When the Crazyflie boots up, the app is started and the first thing it does is to prepare by defining a trajectory in the High Level Commander as well as setting data for the Lighthouse base stations in the system. The app uses a couple of parameters for communication and at this point it is waiting for one of the parameters to be set by the python script.

When the parameter is set, the app uses the High Level Commander to take off and fly to the start point of the trajectory. At the starting point, it kicks off the trajectory and while the High Level Commander handles the flying, the app goes to sleep. When reaching the end of the trajectory, the app once more goes into action and directs the Crazyflie to land at a position set through parameters during the initialization phase.

We used a feature of the High Level Commander that is maybe not that well known but can be very useful to make the motion fluid. When the High Level Commander does a go_to for instance, it plans a trajectory from its current position/velocity/acceleration to the target position in one smooth motion. This can be used when transitioning from a go_to into a trajectory (or from go_to to go_to) by starting the trajectory a little bit too early and thus never stop at the end of the go_to, but “slide” directly into the trajectory. The same technique is used at the end of the trajectory to get out of the way faster to avoid being hit by the next Crazyflie in the swarm.

### The trajectory

The main part of the flight is one trajectory handled by the High Level Commander. It is generated using the uav_trajectories project from whoenig. We defined a number of points we wanted the trajectory to pass through and the software generates a list of polynomials that can be used by the High Level Commander. The generated trajectory is passing through the points but as a part of the optimization process it also chooses some (unexpected) curves, but that could be fixed with some tweaking.

The trajectory is defined using absolute positions in a global coordinate system that spans the office.

### Positioning

We used three different positioning systems for the demo: the Lighthouse (V2), the Loco Positioning system (TDoA3) and the Flow deck. Different areas of the flight space is covered by different system, either individually or overlapping. All decks are active all the time and pick up data when it is available, pushing it into the extended Kalman estimator.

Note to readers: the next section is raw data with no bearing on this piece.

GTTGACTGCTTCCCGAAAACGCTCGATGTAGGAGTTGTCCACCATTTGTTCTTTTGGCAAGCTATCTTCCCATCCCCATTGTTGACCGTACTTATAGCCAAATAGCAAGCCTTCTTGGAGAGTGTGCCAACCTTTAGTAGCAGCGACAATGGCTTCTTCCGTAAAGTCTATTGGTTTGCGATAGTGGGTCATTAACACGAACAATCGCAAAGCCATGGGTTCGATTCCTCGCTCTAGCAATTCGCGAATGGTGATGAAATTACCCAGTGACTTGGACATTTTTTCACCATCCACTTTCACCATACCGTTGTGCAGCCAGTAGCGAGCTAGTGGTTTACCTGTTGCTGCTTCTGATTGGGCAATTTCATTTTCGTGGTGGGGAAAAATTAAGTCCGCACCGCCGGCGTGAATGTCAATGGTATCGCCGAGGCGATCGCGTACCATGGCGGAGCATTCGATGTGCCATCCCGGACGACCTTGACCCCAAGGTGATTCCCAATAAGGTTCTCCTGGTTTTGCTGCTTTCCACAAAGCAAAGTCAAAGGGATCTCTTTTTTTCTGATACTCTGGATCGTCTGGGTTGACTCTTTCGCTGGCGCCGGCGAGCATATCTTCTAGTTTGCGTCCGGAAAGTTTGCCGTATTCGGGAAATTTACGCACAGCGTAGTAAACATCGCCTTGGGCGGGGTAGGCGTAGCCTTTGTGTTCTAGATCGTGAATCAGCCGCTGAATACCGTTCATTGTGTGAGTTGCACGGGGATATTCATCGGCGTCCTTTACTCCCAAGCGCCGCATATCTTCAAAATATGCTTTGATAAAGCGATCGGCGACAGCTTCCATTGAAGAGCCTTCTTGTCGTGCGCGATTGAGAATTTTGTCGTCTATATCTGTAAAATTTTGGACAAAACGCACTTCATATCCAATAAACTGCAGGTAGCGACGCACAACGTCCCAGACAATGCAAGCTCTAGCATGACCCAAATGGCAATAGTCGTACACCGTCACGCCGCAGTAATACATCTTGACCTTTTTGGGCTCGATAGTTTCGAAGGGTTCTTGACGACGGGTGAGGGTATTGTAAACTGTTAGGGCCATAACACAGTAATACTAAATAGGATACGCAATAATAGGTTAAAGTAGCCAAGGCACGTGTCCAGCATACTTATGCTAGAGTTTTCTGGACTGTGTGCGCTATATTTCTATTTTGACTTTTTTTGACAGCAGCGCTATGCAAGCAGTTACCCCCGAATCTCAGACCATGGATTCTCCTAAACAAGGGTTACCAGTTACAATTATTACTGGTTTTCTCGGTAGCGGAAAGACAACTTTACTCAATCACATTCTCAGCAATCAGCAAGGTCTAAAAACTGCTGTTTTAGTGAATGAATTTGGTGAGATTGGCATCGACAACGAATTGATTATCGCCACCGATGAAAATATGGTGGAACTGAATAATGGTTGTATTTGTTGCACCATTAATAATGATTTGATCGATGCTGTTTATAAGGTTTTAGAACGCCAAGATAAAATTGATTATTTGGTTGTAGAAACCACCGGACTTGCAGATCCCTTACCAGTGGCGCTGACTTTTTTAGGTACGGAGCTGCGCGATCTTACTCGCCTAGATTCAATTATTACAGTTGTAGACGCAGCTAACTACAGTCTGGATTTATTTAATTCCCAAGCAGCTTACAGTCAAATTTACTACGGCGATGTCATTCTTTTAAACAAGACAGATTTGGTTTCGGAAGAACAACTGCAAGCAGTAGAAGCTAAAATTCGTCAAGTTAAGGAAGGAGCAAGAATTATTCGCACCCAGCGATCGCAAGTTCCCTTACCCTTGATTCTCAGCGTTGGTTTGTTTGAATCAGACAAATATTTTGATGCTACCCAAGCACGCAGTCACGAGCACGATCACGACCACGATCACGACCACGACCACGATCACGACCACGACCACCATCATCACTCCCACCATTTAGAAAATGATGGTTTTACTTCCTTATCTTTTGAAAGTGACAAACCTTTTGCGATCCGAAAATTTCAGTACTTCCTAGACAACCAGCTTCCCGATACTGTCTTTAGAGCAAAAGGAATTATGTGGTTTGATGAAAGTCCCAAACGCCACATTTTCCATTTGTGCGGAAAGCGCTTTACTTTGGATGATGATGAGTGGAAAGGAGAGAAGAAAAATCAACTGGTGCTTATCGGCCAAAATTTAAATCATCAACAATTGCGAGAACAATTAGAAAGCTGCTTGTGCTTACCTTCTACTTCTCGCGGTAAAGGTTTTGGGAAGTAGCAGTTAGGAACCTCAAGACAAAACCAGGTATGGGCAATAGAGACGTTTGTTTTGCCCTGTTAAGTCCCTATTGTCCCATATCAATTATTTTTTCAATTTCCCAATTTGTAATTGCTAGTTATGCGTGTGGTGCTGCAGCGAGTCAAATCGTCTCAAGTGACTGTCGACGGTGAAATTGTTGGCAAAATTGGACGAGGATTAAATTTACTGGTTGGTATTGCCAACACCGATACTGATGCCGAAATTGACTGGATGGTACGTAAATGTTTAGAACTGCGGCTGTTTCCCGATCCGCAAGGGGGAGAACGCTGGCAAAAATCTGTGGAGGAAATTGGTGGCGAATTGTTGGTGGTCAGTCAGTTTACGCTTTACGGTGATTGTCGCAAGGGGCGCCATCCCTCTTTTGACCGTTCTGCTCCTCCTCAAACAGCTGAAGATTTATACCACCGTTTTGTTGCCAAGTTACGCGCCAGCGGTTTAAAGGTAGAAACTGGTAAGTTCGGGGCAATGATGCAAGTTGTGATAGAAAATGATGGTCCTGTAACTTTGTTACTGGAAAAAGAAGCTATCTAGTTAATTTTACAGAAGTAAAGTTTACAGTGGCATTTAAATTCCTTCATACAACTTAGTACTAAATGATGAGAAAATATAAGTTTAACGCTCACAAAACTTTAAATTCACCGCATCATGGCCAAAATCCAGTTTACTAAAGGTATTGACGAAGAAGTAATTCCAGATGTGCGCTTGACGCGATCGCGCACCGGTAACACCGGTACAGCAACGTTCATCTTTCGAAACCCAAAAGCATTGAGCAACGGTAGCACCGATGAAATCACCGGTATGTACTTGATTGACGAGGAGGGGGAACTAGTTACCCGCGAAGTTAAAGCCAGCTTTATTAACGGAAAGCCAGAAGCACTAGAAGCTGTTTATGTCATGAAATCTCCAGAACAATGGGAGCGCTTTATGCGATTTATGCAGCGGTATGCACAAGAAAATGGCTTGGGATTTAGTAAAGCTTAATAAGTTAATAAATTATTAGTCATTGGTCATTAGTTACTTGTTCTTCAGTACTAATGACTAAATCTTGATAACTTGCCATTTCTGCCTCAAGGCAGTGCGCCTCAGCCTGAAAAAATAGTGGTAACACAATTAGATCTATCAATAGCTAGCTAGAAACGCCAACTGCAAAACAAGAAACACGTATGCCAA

In the meeting room, where we started, we used two Lighthouse V2 base stations which gave us a very precise position estimate (including yaw) and a good start. When the Crazyflies moved out into the office, they only relied on the Flowdeck and that worked fine even-though the errors potentially builds up over time.

When the Crazyflies turned around the corner into the hallway towards the kitchen, we saw that the errors some times were too large, either the position or yaw was off which caused the Crazyflies to hit a wall. To fix that, we added 4 LPS nodes in the hallway and this solved the problem. Note that all the 4 anchors are on the ground and that it is not enough to give the Crazyflie a good 3D position, but the distance sensor on the Flow deck provides Z-information and the overall result is good.

The corner when going from the kitchen into the Arena is pretty tight and again the build up of errors made it problematic to rely on the Flow deck only, so we added a lighthouse base station for extra help.

Finally, in the first part of the Arena, the LPS system has full 3D coverage and together with the Flow deck it is smooth sailing. About half way the Crazyflies started to pick up the Lighthouse system as well and we are now using data from all three systems at the same time.

Obviously we were using more than 2 basestations with the Lighthouse system and even though it is not officially supported, it worked with some care and manual labor. The geometry data was for instance manually tweaked to fit the global coordinate system.

The wall between the kitchen and the Arena is very thick and it is unlikely that UWB can go through it, but we still got LPS data from the Arena anchors occasionally. Our interpretation is that it must have been packets bouncing on the walls into the kitchen. The stray packets were picked up by the Crazyflies but since the Lighthouse base station provided a strong information source, the LPS packets did not cause any problems.